Pennsylvania’s state capital feels like it’s up to something—something good
Every now and then, I have this thing where I like to drive over to Harrisburg, specifically the Broad Street Market, a fixture in Pennsylvania’s state capital, just to see what’s doing. Here since the mid-1800’s, which isn’t even all that long, not in Mid-Atlantic market terms, you will find, in not one but two appealing old market halls, a little bit of everything that you come expecting to find in this part of Pennsylvania, and lots else.
Grass-fed meats, local Brie, natural honey and put-up peppers, bulk spices, bright purple turnips from a farm down the road, pickles, homemade kimchi, pies both shoofly and whoopie, cheesesteaks, thoughtful floral arrangements, expensive-looking baked goods at friendly prices, you-buy-we-fry butterfish and porgy and haddock, not to mention the crab cakes for less than two dollars, for pernil at the Puerto Rican lunch place, goat pepper stew, tacos, beer on tap, and then, there is the coffee, perhaps the best cup in town, at Elementary Coffee, and they’re roasting right on premises.
The same, pleasant people always seem to be here, back behind the counter, at least on my semi-frequent visits; shots of espresso are always well balanced, there’s usually a line of patrons and vendors waiting patiently, and it’s one of those little touchstones that help make life as cozy and comfortable as it can be, when you are all grown up. I might visit one hundred different places besides Harrisburg in between, but walking back through the doors on market days, past the organic veg, past the young ladies in their print dresses and headcoverings, stretching out yet another batch of soft pretzels, fighting my way through the early lunch rush, there is Elementary, underneath those tall windows that let every shred of light in, windows that appear untouched since before there were fifty states, and for a brief moment, all is right with the world.
The market is special—lively, happy, seemingly representative of this diverse city of 50,000; Harrisburg does not need much more than this to lure me in, again and again, but over time, I have learned that there is more—so much more than I had imagined.
Harrisburg, if you are fortunate enough to remain unaware of the ins and outs of Mid-Atlantic provincialism, is a nearly-aggressively overlooked kind of place, often ridiculed by its own people, let alone the neighbors—the only local I ever knew used to refer to the city exclusively as Horrible Harrisburg. Also, because this is where their state is run from, you won’t find many Pennsylvanians ready to give a kind word. The rest of the planet most likely does not know that Harrisburg exists.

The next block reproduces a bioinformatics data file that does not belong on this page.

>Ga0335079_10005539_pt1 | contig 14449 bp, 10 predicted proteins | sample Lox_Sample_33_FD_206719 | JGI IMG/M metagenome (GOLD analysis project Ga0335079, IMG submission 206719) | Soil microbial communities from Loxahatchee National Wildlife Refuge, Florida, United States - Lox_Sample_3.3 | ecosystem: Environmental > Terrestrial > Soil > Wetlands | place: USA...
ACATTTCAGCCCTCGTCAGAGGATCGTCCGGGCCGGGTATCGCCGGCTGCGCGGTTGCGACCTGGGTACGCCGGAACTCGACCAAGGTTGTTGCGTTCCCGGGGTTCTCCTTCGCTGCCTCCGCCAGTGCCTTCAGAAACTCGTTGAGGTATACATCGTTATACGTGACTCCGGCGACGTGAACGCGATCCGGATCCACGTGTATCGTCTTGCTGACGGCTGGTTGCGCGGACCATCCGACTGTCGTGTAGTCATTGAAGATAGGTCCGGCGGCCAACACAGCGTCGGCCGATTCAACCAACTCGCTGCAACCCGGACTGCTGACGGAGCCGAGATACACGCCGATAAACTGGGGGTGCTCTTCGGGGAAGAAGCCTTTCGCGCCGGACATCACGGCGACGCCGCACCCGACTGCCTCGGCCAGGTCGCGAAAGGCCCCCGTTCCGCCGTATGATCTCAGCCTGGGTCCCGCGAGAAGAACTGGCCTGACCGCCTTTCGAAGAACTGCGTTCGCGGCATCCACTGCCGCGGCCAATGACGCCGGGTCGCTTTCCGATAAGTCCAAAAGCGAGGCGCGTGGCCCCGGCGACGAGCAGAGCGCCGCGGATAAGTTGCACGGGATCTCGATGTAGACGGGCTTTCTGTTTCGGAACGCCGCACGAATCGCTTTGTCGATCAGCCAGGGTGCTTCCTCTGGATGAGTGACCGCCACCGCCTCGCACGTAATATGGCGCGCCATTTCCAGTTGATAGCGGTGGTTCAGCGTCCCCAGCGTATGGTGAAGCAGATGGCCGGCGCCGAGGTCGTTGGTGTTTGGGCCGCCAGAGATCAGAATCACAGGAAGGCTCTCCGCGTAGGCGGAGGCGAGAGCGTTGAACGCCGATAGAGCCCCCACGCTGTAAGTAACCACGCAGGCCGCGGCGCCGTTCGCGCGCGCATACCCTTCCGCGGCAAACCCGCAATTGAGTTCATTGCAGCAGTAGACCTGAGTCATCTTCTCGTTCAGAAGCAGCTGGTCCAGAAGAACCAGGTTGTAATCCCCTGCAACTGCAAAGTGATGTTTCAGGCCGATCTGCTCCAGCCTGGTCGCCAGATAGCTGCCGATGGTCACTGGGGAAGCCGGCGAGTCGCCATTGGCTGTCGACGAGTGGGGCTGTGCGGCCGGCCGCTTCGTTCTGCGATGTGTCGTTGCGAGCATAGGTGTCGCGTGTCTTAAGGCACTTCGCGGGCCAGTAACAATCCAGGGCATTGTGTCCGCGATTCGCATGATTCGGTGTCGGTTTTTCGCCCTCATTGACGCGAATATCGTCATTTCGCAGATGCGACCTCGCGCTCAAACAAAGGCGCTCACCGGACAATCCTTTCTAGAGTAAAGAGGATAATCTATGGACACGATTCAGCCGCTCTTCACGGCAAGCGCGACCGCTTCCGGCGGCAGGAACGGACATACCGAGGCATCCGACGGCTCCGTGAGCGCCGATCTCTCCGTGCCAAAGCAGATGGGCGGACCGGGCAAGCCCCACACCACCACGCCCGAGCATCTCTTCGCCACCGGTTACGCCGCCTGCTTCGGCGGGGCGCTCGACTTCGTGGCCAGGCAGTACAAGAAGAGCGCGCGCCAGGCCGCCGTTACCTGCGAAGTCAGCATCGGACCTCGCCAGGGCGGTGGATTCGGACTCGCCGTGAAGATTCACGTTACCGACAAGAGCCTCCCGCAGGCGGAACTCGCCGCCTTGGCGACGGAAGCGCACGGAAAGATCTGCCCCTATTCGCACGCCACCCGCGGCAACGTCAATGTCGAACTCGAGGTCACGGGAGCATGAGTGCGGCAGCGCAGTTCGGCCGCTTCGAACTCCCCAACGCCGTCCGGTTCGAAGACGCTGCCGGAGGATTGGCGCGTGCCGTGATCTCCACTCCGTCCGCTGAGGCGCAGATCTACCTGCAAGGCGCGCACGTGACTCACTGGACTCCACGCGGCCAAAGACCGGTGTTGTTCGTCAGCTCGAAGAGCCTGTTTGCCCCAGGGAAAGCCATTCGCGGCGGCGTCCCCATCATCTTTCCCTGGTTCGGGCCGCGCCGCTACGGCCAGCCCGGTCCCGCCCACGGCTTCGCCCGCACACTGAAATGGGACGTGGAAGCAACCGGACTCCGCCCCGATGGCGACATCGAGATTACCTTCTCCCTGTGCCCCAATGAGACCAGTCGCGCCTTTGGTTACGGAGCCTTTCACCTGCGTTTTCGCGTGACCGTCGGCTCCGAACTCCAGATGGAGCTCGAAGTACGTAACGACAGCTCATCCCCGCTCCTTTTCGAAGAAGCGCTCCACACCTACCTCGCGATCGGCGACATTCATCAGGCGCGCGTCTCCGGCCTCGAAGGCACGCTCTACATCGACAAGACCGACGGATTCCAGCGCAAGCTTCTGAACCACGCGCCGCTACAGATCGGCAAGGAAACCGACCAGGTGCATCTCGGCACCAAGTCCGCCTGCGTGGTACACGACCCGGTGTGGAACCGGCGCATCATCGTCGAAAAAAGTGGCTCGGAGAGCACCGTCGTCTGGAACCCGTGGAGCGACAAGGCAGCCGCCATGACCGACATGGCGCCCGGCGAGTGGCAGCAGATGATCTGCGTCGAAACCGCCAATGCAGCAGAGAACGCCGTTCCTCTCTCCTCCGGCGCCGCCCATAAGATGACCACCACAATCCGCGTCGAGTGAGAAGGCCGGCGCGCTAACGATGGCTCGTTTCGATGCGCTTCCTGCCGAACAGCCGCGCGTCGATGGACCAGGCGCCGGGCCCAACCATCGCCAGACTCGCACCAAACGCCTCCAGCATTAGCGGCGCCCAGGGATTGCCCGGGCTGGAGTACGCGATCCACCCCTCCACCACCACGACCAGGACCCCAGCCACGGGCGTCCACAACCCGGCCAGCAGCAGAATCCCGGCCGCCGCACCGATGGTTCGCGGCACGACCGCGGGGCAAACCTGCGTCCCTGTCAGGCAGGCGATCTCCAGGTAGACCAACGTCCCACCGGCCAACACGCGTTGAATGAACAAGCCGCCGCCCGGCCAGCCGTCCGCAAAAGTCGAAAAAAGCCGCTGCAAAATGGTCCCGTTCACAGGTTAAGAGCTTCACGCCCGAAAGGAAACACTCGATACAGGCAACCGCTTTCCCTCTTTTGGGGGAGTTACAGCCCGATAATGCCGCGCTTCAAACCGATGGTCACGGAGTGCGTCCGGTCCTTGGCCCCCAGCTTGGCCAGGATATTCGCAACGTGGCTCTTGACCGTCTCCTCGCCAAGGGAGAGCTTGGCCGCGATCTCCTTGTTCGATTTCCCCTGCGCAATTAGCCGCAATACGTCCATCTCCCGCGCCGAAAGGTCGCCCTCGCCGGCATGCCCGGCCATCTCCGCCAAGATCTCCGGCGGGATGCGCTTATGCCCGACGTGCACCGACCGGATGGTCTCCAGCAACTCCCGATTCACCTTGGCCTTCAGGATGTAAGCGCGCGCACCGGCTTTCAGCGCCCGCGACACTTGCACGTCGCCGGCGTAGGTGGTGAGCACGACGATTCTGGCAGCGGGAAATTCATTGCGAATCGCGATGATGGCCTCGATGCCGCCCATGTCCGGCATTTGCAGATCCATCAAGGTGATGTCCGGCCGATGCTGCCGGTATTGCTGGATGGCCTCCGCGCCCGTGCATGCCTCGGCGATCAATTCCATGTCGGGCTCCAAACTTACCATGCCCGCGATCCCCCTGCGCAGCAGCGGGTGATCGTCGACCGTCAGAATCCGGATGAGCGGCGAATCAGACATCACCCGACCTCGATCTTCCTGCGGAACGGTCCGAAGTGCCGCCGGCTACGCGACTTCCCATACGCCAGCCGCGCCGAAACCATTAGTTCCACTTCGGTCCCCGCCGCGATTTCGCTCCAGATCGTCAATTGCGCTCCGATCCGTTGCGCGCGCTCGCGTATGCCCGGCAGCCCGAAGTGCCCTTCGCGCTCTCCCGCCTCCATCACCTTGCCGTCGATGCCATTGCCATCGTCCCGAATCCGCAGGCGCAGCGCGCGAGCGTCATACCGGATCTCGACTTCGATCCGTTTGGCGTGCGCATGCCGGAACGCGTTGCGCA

But it does, and very much so—ever attractive in that ratty, terribly historic, this-probably-used-to-be-a-big-deal way, Harrisburg has been making some changes, there are good things creeping in, new things, interesting things, things that are bringing a new energy to this tight grid of narrow streets, lined with all the old and beautiful architecture, down along the Susquehanna River. The way we’ve been thinking about Harrisburg, it’s wrong, I suspect—things feel different now, like something good is happening, or is about to happen. I keep going back, and I think you should consider a visit, as well—start with these essential stops.
One in a string of old Mid-Atlantic markets patronized primarily by locals, your visit to town should be on a market day, and there are three of them—Thursday, Friday, Saturday. I like Thursdays and Fridays, which are both quite busy, but without the crowding that can occur on Saturdays. Driving up Broad Street, when you see the Midtown Scholar Bookstore (a regional institution, stop by), you’re there. Park the car somewhere in the janky network of parking fields and side alleys, and walk in, beginning at the front shed, where you will find the very good Raising The Bar bakery, selling gorgeous strata packed with vegetables and cheese, pizzas with fresh, local mozzarella at Knead, bacon fried cabbage pirogies at Pikowski’s, earl grey ice creams at Urban Churn—on and on it goes. Across the market courtyard, where everyone sits in the sun eating lunch, whenever weather permits, the second shed—the red brick one, even more appealing than the first, visually—is where you find, along with so many other things, the well-curated Radish and Rye, selling lots of organic produce, along with some fine cheeses.
Flush with that warm feeling you get when you walk into something expecting very little, only to have your expectations exceeded, you exit the back end of the Broad Street Market, only to discover, just across Verbeke Street, some whole other thing. This converted network of industrial buildings is anchored by a working brewery, with a modern brewpub serving an earnest, farm-to-table menu—there’s a courtyard, and a rooftop deck, if the weather’s good. But that’s just the beginning—take the time to appreciate the art, hanging everywhere; there are many working studios within the complex—see what’s open, and say hello.
Harrisburg appears to really enjoy Italian food, and you get it pretty much everywhere, sometimes in restaurants that aren’t even specifically Italian, but nowhere quite so warm and likable as the Alvaro family’s simple Uptown establishment, where the welcome will typically be cheerful, and the food tastes just as food does, when cooked with love. The menu rotates daily, so look up on the board—nearly delicate eggplant parmesan, served with an olive oil, garlic and chili spaghetti on Thursdays? Pure Italian-American soul food. Thursday, Friday and Saturday evenings, there’s a complete dinner menu—call ahead for reservations.